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How effective is the Climate Justice Movement in sub-Saharan Africa?

Aliyu, Z. O. (2022) How effective is the Climate Justice Movement in sub-Saharan Africa? PhD thesis, University of Reading

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To link to this item DOI: 10.48683/1926.00108415


Climate change (CC) remains one of the most pressing challenges globally and particularly for sub-Saharan Africa (SSA) which lies in the frontline of the catastrophic impacts of CC. Yet, global progress towards urgent, ambitious, and equitable climate action (CA) remains slow. And while this holds devastating consequences for the people of SSA, and thus places the burden of demanding urgent and just climate action on them, it is also the case that only very limited research has been conducted until now on the Climate Justice movement (CJM) in SSA. Using the Pan African Climate Justice Alliance (PACJA) as a case study and drawing on 42 key informant interviews and over 150 hours of participant observation carried out over 16 months (August 2018 to December, 2019) at six different study sites, this thesis investigates the effectiveness of the CJM in SSA in their demand for climate justice (CJ). Specifically, it analyses 1) the Movement’s effectiveness in three domains: (a) Institutional and Governance strengthening, (b) Public awareness, engagement and mobilisation and (c) Policy influence; and 2) the factors or structural conditions) that inhibit their effectiveness. Building on the extant studies and literatures on CJ, social movements and organisational effectiveness, this thesis develops an analytical framework that underpins the analysis and understanding of the CJM’s effectiveness. It argues that PACJA is moderately effective in its progress towards achieving its CJ objectives in the three categories that were analysed. It identifies four overlapping factors that currently limit the effectiveness of the Movement: 1) managing complex institutional dynamics, 2) underdeveloped mechanisms, strategies and tactics, 3) limited technical, financial, and political resources, and 4) a complex external socio-political environment. Thus, to be effective, the CJM must (i) harmonise and align their CJ framings and narratives in ways that connect and inspire the public for increased participation in the CC governance processes at different levels, (ii) identify and solidify a coherent set of strategies and tactics, (iii) explore more localised fundraising opportunities and, (iv) build enabling socio-political conditions that will support mass mobilisation for urgent climate actions in SSA.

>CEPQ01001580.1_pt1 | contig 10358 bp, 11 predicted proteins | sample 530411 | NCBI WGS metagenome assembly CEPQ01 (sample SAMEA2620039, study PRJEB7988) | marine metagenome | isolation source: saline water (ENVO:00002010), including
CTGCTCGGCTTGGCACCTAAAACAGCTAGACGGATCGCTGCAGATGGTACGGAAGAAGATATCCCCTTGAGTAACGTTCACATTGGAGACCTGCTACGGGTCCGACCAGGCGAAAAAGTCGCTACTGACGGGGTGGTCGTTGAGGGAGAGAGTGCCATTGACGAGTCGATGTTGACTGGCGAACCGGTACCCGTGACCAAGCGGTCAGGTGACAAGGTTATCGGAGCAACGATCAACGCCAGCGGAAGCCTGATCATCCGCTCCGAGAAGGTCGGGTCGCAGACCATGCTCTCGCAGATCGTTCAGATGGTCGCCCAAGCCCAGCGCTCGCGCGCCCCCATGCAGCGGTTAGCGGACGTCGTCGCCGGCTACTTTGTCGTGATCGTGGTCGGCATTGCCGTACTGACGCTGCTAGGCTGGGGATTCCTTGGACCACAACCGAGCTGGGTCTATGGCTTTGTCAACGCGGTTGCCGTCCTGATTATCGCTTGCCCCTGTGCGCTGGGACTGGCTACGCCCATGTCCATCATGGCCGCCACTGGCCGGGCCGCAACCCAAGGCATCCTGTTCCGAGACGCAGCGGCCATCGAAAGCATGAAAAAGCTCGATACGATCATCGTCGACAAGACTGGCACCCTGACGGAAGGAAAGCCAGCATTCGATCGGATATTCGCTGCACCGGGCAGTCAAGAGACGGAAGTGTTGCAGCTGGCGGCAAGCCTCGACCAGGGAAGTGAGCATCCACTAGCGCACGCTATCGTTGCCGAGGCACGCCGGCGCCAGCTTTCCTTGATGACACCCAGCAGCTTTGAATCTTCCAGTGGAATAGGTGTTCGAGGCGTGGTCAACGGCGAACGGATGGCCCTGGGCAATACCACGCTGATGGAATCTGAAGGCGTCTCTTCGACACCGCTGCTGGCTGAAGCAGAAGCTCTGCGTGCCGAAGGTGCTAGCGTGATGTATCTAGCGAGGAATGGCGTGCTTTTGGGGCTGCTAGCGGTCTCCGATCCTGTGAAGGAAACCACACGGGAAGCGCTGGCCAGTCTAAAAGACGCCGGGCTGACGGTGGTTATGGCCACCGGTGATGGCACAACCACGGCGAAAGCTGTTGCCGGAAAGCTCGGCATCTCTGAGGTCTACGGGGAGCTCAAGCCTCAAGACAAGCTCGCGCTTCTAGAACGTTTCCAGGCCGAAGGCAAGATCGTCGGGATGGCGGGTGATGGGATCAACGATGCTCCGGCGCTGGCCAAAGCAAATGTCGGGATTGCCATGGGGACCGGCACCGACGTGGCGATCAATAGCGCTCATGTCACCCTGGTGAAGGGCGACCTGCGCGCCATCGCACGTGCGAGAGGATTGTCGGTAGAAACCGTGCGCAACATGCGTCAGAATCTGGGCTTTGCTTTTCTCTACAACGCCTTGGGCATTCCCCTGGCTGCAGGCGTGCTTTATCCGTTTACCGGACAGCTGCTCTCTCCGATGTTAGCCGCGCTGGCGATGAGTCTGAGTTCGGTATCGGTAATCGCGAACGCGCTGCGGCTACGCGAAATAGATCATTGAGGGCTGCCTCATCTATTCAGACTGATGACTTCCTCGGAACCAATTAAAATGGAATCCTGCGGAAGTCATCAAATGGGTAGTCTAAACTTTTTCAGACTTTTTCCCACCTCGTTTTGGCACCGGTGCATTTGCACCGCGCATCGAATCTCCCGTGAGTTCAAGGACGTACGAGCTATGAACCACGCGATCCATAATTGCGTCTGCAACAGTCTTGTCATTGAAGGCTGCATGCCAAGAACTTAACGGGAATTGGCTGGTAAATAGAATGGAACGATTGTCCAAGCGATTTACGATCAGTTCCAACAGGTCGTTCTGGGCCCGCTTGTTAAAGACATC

Item Type:Thesis (PhD)
Thesis Supervisor:Ainslie, A. and Menga, F.
Thesis/Report Department:School of Agriculture, Policy & Development
Identification Number/DOI:
Divisions:Life Sciences > School of Agriculture, Policy and Development
ID Code:108415
Date on Title Page:September 2021


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